A survey was undertaken to examine sea water and sediment for the presence of Vibrio and Aeromonas spp. along approximately 900 km of coast in Southern Italy during early and late summer. A quantitative analysis was also done to evaluate the water fecal contamination at the stations examined. The results indicate that all the investigated areas were submitted to a wide spatial fluctuation of fecal contamination and that Vibrio and Aeromonas spp. were present in both high and low fecal-contaminated stations. Sixty two percent of the investigated samples were positive for Aeromonas spp., while 42% of samples were positive for Vibrio spp. It was interesting to note that 38% of the positive stations for both Aeromonas and Vibrio spp. showed a fecal coliform contamination of water at <10(2) cells 100 ml(-1). Thus, these findings support the hypothesis that the bacterial indicators (such as fecal coliforms) do not always satisfactorily reflect the hygienic quality of water. The presence of Vibrionaceae on copepods was also investigated. Copepods were sampled at a station located inside the harbour of the city of Naples and were found contaminated by V. cholerae non-Ol, V. alginolyticus, V. fluvialis and A. caviae. Furthermore, the antibiotic resistance patterns of isolated bacteria showed the presence of a number of resistant strains among the isolates. In order to discriminate the isolates on the basis of their biochemical profiles and/or antibiotic resistance patterns, cluster analysis was carried out which showed that no unique assay could fully discern these isolates. However, the best discrimination resulted from complete pattern profile based on both biochemical profiles and antibiotic resistance patterns.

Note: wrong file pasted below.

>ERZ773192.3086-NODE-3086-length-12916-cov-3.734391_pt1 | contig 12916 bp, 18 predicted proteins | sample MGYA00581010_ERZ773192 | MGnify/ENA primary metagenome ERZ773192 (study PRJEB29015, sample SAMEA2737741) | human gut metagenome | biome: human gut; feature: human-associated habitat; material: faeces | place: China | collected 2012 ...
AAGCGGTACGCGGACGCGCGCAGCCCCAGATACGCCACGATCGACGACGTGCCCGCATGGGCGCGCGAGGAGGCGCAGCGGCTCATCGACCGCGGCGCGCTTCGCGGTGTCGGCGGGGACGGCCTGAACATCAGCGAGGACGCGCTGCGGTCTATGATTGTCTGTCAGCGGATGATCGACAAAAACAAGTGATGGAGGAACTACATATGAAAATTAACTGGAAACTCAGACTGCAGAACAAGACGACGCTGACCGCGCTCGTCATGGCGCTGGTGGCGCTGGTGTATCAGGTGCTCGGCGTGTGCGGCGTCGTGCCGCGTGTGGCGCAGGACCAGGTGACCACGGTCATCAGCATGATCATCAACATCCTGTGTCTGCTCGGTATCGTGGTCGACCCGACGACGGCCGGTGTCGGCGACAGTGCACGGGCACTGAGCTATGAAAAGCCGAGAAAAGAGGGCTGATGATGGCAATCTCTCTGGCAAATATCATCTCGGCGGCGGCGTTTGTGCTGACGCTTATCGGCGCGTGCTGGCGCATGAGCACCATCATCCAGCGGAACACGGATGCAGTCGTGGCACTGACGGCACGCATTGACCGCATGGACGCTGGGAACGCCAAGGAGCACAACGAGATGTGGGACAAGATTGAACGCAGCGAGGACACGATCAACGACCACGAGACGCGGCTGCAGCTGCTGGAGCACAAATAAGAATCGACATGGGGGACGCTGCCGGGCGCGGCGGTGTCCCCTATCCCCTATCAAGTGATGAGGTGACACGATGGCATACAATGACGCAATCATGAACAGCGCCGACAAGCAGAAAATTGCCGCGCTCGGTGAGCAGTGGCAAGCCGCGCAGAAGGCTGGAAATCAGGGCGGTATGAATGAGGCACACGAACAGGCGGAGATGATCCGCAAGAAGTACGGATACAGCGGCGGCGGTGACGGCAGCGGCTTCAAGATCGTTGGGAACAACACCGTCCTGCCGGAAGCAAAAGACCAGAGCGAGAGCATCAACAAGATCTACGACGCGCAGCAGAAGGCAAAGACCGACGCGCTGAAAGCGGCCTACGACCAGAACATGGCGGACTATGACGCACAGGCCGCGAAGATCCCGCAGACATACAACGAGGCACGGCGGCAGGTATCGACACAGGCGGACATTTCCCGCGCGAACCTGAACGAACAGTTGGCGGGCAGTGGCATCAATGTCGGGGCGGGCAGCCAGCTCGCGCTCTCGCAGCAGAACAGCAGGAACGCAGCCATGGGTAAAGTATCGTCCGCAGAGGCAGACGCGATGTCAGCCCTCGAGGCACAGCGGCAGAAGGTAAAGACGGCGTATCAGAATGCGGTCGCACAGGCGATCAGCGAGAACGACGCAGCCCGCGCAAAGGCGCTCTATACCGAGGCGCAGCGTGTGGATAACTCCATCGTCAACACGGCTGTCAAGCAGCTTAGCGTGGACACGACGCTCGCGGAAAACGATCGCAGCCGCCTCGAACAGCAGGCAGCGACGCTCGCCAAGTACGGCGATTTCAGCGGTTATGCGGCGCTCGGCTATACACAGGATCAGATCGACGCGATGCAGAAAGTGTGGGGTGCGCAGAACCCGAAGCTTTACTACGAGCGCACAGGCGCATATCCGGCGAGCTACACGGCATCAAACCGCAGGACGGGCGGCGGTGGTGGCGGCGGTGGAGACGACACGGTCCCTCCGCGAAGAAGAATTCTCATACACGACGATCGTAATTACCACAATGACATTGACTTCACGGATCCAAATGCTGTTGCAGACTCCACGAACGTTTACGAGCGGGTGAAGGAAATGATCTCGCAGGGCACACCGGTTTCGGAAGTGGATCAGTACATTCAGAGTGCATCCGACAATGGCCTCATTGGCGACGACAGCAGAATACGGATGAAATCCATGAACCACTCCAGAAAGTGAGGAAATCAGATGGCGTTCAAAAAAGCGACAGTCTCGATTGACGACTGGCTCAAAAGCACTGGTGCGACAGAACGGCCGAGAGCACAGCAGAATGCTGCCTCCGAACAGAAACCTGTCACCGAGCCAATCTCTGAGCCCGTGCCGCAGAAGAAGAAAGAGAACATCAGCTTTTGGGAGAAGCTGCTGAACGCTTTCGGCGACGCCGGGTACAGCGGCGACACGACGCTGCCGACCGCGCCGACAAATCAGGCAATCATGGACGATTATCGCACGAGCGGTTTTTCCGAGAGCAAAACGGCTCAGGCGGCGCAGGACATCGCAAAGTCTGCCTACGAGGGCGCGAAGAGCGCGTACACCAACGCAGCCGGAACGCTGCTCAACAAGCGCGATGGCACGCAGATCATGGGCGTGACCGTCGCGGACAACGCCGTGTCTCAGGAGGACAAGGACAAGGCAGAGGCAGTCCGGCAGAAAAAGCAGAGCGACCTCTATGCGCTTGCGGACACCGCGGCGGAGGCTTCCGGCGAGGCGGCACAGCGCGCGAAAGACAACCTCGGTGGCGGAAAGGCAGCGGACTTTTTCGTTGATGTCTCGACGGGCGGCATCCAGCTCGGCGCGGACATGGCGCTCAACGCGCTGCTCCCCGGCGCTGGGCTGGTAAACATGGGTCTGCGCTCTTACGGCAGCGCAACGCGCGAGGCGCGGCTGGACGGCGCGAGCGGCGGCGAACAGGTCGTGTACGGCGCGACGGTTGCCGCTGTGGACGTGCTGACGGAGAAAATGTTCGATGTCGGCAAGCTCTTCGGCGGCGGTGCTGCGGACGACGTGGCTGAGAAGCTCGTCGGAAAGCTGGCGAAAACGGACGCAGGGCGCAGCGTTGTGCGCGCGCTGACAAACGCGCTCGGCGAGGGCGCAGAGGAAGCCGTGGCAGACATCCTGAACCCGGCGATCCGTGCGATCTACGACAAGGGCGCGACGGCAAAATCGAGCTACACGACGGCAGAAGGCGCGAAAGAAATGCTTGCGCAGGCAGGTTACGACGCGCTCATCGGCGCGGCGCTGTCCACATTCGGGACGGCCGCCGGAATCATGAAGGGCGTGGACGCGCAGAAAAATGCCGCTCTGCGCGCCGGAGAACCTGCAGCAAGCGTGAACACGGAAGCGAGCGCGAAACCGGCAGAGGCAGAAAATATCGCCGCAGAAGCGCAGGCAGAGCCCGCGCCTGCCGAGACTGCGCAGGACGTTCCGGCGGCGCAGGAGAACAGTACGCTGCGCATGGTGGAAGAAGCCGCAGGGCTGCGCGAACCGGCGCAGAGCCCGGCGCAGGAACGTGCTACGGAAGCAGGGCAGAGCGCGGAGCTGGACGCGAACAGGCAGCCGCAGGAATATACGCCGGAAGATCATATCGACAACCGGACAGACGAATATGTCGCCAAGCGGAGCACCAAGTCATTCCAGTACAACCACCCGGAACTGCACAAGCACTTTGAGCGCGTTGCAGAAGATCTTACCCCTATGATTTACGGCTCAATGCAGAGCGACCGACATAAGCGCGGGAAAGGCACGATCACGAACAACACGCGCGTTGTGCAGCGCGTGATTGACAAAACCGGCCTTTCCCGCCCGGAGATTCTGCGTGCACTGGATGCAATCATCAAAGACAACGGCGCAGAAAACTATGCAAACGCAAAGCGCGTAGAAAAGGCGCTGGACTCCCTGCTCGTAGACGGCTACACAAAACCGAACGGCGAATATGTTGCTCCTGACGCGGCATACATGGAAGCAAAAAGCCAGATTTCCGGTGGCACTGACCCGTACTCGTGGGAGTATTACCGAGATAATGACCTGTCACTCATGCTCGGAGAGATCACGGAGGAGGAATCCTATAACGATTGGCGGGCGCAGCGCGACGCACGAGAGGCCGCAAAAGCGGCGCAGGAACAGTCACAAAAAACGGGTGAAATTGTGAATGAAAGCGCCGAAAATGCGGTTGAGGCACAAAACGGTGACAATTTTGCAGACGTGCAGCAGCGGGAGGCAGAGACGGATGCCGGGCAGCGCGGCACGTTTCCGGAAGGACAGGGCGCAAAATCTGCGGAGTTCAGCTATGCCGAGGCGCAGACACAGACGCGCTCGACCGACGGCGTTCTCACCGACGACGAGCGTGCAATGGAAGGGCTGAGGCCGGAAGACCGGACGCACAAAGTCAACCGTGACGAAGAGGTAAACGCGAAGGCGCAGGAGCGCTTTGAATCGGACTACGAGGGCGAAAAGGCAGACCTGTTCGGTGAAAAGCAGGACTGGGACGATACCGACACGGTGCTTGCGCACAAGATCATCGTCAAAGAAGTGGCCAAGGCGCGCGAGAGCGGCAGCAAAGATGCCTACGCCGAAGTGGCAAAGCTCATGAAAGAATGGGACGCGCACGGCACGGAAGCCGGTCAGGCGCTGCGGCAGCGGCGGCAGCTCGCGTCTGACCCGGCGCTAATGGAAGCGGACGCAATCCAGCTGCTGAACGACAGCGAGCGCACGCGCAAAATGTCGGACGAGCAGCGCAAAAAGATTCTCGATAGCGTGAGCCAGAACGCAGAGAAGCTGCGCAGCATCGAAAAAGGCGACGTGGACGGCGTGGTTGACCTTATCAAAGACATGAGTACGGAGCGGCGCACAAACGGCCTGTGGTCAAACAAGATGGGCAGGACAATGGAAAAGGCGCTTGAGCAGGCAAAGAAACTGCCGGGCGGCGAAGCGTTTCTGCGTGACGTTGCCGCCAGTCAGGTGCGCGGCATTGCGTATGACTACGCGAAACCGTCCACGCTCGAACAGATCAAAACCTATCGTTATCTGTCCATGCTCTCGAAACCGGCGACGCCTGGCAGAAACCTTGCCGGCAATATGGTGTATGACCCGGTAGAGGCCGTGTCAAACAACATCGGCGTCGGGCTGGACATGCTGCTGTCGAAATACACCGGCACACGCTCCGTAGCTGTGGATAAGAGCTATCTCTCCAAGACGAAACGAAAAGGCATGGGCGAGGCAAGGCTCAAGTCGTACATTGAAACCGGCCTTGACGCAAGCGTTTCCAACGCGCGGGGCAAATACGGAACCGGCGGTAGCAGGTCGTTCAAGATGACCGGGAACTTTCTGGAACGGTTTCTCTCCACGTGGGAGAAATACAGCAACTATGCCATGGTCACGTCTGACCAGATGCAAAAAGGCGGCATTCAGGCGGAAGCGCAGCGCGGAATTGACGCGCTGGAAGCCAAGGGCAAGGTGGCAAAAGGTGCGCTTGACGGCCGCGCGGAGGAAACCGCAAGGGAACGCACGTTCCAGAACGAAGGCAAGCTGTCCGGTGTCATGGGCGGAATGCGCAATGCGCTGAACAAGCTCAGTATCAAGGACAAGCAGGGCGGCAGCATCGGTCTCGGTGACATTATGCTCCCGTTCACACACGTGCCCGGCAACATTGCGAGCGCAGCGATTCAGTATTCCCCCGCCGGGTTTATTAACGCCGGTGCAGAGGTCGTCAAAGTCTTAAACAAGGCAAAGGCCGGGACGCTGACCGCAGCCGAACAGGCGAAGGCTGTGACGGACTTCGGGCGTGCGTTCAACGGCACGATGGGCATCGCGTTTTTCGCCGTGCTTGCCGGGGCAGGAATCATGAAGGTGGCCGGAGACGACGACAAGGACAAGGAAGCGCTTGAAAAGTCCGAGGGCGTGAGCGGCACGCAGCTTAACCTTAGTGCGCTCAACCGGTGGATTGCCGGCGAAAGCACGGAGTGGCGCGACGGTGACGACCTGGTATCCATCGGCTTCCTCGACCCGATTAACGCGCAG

|Journal||Comparative Immunology Microbiology and Infectious Diseases|
|Publication status||Published - 2000|
- marine water